Rab GTPases pp 233-243 | Cite as

Assay of Rab17 and Its Guanine Nucleotide Exchange Factor Rabex-5 in the Dendrites of Hippocampal Neurons

  • Yasunori Mori
  • Mitsunori FukudaEmail author
Part of the Methods in Molecular Biology book series (MIMB, volume 1298)


Neurons are functionally and morphologically compartmentalized into axons and dendrites, and the localization of specific proteins within these compartments is critical to the proper formation of neuronal networks, which includes neurite morphogenesis and synapse formation. The small GTPase Rab17 is specifically localized in dendrites and is not found in axons, and it regulates the dendrite morphogenesis and postsynaptic development of mouse hippocampal neurons. However, the spatiotemporal regulation of Rab17 is poorly understood. We recently identified Rabex-5, originally described as a Rab5-guanine nucleotide exchange factor (GEF), as a physiological Rab17-GEF that promotes translocation of Rab17 from the cell body to the dendrites of developing hippocampal neurons. Knockdown of Rab17 in mouse hippocampal neurons resulted in reductions in dendrite growth, branch numbers, filopodium density, and active synapse numbers. Knockdown of Rab17-GEF Rabex-5 in hippocampal neurons resulted in decreased targeting of Rab17 to the dendrites, which led to a reduction in dendrite growth. In this chapter we describe the assay procedures for analyzing Rab17 and Rabex-5 in cultured mouse hippocampal neurons, and we particularly focus on the measurement of total dendrite (or axon) length and total dendrite (or axon) branch numbers, filopodium density, number of active synapses, and dendritic Rab17 signals.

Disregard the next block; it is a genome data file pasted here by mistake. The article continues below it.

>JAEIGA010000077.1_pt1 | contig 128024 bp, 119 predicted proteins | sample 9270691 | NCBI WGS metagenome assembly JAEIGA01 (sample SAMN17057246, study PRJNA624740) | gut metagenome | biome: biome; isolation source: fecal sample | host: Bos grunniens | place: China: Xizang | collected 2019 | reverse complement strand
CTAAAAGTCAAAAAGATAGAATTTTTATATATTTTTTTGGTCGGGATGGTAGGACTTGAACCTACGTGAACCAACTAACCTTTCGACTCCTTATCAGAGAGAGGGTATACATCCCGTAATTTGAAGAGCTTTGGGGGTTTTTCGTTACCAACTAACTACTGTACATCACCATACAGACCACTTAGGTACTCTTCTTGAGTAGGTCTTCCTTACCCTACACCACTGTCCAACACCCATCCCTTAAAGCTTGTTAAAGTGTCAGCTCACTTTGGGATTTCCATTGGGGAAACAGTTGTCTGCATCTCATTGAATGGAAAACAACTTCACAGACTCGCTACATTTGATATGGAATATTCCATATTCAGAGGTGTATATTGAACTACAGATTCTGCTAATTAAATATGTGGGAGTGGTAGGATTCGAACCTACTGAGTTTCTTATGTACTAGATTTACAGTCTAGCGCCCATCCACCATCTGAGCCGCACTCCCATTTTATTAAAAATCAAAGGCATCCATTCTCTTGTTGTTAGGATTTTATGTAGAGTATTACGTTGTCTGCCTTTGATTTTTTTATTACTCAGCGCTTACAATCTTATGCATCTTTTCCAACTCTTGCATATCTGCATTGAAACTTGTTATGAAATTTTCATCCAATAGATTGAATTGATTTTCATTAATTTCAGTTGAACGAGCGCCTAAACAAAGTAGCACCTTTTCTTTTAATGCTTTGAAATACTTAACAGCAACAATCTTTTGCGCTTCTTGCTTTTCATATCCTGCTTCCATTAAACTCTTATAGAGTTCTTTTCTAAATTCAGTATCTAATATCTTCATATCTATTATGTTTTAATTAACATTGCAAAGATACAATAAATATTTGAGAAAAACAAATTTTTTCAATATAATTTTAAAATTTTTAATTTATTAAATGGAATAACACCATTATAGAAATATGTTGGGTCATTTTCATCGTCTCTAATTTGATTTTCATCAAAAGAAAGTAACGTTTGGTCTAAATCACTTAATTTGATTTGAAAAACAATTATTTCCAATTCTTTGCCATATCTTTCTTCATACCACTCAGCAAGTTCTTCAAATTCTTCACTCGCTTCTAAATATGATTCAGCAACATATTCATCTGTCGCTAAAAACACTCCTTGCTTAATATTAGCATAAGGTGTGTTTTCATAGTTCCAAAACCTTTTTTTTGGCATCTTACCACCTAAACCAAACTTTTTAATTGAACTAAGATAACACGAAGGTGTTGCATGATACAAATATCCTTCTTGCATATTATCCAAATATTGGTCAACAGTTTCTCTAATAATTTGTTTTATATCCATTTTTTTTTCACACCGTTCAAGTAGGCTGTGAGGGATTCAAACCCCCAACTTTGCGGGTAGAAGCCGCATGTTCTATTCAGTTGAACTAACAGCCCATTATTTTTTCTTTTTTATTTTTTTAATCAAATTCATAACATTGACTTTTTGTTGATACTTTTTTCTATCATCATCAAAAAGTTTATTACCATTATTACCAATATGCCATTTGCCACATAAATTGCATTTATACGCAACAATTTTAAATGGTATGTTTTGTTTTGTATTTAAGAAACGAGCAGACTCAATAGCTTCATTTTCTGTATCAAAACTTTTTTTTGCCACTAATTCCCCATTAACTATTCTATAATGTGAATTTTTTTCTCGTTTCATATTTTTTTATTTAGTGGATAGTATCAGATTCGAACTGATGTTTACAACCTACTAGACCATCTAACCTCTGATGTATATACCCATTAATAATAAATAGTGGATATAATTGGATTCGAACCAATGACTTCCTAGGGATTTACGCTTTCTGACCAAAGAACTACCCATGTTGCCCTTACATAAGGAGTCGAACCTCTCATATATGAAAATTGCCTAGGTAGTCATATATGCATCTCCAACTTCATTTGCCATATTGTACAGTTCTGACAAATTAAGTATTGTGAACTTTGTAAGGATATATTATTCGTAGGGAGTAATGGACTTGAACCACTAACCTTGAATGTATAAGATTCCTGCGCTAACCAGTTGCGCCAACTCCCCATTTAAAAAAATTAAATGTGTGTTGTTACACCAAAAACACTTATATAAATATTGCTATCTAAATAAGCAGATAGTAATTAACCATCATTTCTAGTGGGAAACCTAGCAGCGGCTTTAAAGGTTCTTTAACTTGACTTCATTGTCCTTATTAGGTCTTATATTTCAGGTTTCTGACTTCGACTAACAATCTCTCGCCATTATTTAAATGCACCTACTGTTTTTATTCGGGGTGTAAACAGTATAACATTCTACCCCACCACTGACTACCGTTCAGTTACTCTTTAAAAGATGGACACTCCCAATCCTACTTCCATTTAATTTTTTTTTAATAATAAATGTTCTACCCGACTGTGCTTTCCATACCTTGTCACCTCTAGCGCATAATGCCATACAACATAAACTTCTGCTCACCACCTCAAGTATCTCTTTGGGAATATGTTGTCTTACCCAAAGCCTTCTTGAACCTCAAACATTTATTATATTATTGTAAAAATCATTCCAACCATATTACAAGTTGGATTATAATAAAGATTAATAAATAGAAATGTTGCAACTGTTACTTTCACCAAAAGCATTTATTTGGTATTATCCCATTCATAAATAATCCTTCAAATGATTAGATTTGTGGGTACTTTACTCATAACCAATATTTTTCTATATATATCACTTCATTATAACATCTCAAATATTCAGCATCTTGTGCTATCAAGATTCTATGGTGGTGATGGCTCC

Key words

Rab17 Rabex-5 Dendrite Postsynapse Hippocampal neuron 



We thank Megumi Aizawa for technical assistance and members of the Fukuda Laboratory for valuable discussions. This work was supported in part by Grants-in-Aid for Scientific Research from the Ministry of Education, Culture, Sports, and Technology (MEXT) of Japan (to M.F. and Y.M.) and by a grant from the Daiichi-Sankyo Foundation of Life Science (to M.F.).


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Copyright information

© Springer Science+Business Media New York 2015

Authors and Affiliations

  1. 1.Laboratory of Membrane Trafficking Mechanisms, Department of Developmental Biology and Neurosciences, Graduate School of Life SciencesTohoku UniversitySendaiJapan

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